Document Type

Article

Publication Date

2016

Publication Title

PLOS ONE

Volume

11

Issue

4

First Page

e0153381

Last Page

e0153381

DOI

10.1371/journal.pone.0153381

Abstract

The phenomenon of chaotic genetic patchiness is a pattern commonly seen in marine organisms, particularly those with demersal adults and pelagic larvae. This pattern is usually associated with sweepstakes recruitment and variable reproductive success. Here we investigate the biological underpinnings of this pattern in a species of marine goby Coryphopterus personatus. We find that populations of this species show tell-tale signs of chaotic genetic patchiness including: small, but significant, differences in genetic structure over short distances; a non-equilibrium or “chaotic” pattern of differentiation among locations in space; and within locus, within population deviations from the expectations of Hardy-Weinberg equilibrium (HWE). We show that despite having a pelagic larval stage, and a wide distribution across Caribbean coral reefs, this species forms groups of highly related individuals at small spatial scales (metres). These spatially clustered family groups cause the observed deviations from HWE and local population differentiation, a finding that is rarely demonstrated, but could be more common than previously thought.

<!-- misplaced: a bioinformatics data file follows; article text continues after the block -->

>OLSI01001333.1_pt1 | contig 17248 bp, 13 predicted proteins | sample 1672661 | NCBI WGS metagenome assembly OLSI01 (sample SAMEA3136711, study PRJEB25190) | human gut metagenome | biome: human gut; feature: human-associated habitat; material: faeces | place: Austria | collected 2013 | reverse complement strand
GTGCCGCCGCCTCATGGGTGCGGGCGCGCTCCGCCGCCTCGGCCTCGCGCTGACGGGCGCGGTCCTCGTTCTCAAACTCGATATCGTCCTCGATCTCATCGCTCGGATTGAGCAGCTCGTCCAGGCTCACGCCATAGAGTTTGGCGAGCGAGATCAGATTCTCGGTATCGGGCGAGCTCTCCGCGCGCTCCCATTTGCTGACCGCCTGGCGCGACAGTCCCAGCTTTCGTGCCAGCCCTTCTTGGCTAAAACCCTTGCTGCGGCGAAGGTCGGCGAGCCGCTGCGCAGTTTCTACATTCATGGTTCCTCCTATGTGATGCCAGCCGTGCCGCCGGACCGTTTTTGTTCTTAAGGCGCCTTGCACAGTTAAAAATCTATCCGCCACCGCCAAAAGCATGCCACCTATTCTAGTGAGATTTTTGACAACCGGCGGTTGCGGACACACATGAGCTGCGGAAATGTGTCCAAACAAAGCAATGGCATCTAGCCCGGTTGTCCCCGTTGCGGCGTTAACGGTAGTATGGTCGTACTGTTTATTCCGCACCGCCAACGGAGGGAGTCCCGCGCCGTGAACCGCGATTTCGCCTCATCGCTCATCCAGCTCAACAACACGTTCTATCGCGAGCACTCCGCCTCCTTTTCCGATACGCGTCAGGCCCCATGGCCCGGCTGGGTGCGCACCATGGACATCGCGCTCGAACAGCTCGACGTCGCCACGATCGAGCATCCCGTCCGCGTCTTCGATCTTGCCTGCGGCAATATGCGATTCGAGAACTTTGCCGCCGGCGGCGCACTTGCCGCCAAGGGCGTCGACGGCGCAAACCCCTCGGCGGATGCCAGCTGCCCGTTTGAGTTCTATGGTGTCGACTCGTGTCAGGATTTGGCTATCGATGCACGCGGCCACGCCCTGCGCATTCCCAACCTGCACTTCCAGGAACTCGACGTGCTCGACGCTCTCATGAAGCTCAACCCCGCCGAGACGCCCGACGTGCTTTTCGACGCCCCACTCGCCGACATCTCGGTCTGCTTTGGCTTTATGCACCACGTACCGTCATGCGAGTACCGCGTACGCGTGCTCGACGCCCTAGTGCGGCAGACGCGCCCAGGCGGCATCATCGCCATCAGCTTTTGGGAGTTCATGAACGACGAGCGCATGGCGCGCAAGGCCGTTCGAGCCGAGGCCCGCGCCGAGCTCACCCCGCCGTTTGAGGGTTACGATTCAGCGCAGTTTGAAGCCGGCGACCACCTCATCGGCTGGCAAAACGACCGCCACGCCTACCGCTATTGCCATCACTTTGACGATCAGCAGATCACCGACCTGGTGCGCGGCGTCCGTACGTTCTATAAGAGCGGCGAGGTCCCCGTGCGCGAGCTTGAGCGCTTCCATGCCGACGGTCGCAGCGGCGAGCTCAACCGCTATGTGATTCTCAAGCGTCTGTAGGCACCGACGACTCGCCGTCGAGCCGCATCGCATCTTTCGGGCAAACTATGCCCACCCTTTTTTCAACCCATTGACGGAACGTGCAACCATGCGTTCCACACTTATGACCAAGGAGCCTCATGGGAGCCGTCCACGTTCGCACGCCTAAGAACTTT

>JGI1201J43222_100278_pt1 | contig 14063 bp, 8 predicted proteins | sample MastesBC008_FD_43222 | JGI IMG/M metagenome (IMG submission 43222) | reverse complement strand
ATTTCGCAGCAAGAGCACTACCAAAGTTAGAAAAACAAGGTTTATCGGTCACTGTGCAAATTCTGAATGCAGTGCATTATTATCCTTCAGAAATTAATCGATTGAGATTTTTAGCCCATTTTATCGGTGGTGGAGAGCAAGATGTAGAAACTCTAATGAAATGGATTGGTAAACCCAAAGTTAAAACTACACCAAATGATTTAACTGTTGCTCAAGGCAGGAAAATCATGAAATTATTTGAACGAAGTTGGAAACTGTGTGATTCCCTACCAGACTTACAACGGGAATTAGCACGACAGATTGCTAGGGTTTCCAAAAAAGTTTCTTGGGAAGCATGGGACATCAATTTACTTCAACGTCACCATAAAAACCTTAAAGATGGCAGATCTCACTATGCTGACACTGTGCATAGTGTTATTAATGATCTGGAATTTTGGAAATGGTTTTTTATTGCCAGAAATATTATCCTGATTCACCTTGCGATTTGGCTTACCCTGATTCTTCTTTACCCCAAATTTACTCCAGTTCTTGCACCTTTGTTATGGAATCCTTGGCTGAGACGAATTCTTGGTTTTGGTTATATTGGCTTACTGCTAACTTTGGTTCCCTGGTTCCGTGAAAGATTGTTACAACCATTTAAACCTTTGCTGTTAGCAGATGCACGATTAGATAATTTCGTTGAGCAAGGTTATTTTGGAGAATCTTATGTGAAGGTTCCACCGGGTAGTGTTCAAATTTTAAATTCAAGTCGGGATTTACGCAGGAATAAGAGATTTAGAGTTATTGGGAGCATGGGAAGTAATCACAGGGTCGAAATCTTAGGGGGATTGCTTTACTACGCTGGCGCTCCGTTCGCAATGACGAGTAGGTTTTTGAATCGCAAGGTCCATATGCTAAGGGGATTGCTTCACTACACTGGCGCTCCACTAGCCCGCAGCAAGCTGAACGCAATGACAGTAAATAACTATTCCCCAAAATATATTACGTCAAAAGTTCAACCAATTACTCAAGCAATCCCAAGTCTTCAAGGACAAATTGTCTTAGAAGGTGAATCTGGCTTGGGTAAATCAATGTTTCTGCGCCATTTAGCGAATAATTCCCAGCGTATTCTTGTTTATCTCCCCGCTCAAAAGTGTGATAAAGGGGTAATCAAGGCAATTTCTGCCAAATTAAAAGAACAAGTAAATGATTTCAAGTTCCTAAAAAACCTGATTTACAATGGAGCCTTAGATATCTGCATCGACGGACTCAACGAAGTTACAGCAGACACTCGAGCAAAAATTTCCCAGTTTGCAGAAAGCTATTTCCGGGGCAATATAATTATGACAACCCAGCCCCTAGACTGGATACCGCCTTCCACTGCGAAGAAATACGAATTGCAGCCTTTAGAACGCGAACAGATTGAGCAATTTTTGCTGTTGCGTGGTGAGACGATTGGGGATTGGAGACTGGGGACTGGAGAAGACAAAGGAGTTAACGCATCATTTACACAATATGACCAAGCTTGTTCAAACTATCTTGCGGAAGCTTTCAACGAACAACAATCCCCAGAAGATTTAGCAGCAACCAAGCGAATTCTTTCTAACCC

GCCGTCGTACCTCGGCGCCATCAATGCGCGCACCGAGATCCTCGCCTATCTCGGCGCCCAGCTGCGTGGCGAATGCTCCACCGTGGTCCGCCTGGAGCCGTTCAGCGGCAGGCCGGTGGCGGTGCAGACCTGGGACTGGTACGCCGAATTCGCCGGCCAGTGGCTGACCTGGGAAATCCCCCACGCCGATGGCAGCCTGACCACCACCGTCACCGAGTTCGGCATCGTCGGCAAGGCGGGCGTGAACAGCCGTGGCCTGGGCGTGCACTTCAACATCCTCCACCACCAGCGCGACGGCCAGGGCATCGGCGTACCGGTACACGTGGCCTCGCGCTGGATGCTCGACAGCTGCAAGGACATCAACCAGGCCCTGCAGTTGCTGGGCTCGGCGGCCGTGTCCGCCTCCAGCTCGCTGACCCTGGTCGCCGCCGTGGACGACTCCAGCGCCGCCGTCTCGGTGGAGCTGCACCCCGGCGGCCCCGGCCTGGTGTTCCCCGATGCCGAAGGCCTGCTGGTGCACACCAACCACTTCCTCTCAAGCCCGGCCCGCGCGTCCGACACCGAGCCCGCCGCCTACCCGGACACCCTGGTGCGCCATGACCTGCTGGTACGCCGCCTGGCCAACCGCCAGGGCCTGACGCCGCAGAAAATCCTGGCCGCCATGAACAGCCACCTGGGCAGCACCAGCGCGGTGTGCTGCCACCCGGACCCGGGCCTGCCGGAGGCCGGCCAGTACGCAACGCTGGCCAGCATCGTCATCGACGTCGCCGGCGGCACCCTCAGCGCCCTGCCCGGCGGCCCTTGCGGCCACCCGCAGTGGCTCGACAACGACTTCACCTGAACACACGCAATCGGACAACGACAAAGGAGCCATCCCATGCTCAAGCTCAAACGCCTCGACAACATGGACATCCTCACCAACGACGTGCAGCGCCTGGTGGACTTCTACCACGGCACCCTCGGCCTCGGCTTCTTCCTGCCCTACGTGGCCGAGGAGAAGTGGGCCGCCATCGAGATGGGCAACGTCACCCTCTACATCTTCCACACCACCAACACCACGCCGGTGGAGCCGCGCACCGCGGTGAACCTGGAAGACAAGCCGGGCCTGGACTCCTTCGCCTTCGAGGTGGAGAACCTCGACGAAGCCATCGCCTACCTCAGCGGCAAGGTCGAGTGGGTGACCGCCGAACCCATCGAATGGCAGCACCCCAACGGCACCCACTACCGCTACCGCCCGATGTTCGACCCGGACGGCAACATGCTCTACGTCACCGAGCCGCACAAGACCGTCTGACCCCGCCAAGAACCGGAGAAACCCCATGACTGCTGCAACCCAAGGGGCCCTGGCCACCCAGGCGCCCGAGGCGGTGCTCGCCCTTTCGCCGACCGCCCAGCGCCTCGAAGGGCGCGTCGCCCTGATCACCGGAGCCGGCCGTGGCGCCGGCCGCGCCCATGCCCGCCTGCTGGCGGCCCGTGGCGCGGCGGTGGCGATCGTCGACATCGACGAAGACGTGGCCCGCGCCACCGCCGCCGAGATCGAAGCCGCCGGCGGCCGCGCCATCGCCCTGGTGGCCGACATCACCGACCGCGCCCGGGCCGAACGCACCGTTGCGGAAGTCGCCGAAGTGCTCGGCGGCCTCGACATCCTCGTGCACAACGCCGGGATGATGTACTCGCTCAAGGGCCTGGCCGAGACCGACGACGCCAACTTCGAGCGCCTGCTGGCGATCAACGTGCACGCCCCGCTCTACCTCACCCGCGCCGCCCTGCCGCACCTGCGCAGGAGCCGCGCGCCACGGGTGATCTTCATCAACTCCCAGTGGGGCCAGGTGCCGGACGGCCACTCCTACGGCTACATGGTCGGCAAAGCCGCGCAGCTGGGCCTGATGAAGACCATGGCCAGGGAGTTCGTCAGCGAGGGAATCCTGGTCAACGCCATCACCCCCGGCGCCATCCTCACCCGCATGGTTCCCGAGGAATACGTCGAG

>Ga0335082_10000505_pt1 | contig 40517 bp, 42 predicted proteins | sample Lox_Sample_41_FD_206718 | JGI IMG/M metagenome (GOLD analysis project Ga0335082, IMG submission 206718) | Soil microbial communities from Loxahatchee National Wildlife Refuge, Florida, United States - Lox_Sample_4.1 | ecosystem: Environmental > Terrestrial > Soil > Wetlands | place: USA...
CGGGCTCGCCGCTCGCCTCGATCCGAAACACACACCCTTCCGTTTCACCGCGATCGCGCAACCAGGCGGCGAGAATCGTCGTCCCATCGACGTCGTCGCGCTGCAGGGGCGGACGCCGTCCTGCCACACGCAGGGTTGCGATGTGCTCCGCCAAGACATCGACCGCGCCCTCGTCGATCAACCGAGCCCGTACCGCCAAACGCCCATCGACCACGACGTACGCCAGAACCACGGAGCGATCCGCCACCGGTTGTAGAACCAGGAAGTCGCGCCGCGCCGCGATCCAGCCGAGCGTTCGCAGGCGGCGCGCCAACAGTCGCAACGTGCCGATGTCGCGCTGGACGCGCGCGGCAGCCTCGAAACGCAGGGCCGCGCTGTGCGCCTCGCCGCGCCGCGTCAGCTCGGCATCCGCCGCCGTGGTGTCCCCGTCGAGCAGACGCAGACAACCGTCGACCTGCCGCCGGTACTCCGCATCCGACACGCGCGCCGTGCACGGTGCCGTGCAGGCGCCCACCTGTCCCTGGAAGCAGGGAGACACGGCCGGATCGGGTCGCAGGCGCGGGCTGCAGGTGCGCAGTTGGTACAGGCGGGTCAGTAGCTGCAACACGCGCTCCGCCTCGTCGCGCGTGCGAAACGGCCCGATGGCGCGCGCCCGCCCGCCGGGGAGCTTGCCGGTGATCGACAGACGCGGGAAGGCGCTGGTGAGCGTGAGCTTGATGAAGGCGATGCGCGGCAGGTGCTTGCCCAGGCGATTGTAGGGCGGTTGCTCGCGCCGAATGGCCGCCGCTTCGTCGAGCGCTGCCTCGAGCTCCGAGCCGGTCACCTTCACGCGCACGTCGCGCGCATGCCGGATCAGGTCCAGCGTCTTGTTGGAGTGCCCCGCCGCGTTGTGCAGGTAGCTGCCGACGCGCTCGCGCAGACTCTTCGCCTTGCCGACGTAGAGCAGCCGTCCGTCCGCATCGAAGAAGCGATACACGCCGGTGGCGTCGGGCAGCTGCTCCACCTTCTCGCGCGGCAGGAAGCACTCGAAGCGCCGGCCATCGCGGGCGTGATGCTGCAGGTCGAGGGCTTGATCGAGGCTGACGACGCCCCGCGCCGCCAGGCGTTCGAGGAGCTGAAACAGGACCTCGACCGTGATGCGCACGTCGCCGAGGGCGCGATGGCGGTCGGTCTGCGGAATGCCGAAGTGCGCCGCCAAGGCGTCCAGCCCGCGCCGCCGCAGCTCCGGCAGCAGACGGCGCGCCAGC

Included in

Biology Commons

Share

COinS